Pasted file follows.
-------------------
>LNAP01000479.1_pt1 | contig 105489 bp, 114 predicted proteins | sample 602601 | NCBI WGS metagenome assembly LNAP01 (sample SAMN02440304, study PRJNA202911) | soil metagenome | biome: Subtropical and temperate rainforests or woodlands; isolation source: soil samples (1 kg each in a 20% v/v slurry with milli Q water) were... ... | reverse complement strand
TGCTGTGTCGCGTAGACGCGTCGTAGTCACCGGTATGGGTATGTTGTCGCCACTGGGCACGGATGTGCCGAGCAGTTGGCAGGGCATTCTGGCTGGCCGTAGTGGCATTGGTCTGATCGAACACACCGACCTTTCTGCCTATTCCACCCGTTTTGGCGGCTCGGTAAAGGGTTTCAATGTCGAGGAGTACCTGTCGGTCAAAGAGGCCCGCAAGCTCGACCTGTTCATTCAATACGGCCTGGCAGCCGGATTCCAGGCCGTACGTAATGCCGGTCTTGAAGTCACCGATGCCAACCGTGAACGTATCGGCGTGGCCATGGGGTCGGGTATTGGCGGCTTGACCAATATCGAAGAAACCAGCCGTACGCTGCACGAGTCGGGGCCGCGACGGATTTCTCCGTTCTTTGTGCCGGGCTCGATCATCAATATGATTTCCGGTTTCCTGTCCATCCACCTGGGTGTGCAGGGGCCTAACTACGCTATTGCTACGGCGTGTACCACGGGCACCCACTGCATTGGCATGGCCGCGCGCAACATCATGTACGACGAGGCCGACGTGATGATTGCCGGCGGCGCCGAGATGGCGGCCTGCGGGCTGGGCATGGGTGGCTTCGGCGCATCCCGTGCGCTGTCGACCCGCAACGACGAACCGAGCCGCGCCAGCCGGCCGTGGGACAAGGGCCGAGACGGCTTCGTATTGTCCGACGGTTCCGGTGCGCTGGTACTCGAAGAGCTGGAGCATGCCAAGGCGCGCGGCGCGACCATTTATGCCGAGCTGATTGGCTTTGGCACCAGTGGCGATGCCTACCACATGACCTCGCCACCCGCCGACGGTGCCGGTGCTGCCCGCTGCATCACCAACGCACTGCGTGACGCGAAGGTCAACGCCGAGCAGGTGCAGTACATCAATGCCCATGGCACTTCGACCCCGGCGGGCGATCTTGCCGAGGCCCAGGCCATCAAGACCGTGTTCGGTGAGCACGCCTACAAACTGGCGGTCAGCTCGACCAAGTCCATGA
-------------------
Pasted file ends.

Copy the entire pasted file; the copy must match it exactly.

>LNAP01000479.1_pt1 | contig 105489 bp, 114 predicted proteins | sample 602601 | NCBI WGS metagenome assembly LNAP01 (sample SAMN02440304, study PRJNA202911) | soil metagenome | biome: Subtropical and temperate rainforests or woodlands; isolation source: soil samples (1 kg each in a 20% v/v slurry with milli Q water) were... ... | reverse complement strand
TGCTGTGTCGCGTAGACGCGTCGTAGTCACCGGTATGGGTATGTTGTCGCCACTGGGCACGGATGTGCCGAGCAGTTGGCAGGGCATTCTGGCTGGCCGTAGTGGCATTGGTCTGATCGAACACACCGACCTTTCTGCCTATTCCACCCGTTTTGGCGGCTCGGTAAAGGGTTTCAATGTCGAGGAGTACCTGTCGGTCAAAGAGGCCCGCAAGCTCGACCTGTTCATTCAATACGGCCTGGCAGCCGGATTCCAGGCCGTACGTAATGCCGGTCTTGAAGTCACCGATGCCAACCGTGAACGTATCGGCGTGGCCATGGGGTCGGGTATTGGCGGCTTGACCAATATCGAAGAAACCAGCCGTACGCTGCACGAGTCGGGGCCGCGACGGATTTCTCCGTTCTTTGTGCCGGGCTCGATCATCAATATGATTTCCGGTTTCCTGTCCATCCACCTGGGTGTGCAGGGGCCTAACTACGCTATTGCTACGGCGTGTACCACGGGCACCCACTGCATTGGCATGGCCGCGCGCAACATCATGTACGACGAGGCCGACGTGATGATTGCCGGCGGCGCCGAGATGGCGGCCTGCGGGCTGGGCATGGGTGGCTTCGGCGCATCCCGTGCGCTGTCGACCCGCAACGACGAACCGAGCCGCGCCAGCCGGCCGTGGGACAAGGGCCGAGACGGCTTCGTATTGTCCGACGGTTCCGGTGCGCTGGTACTCGAAGAGCTGGAGCATGCCAAGGCGCGCGGCGCGACCATTTATGCCGAGCTGATTGGCTTTGGCACCAGTGGCGATGCCTACCACATGACCTCGCCACCCGCCGACGGTGCCGGTGCTGCCCGCTGCATCACCAACGCACTGCGTGACGCGAAGGTCAACGCCGAGCAGGTGCAGTACATCAATGCCCATGGCACTTCGACCCCGGCGGGCGATCTTGCCGAGGCCCAGGCCATCAAGACCGTGTTCGGTGAGCACGCCTACAAACTGGCGGTCAGCTCGACCAAGTCCATGA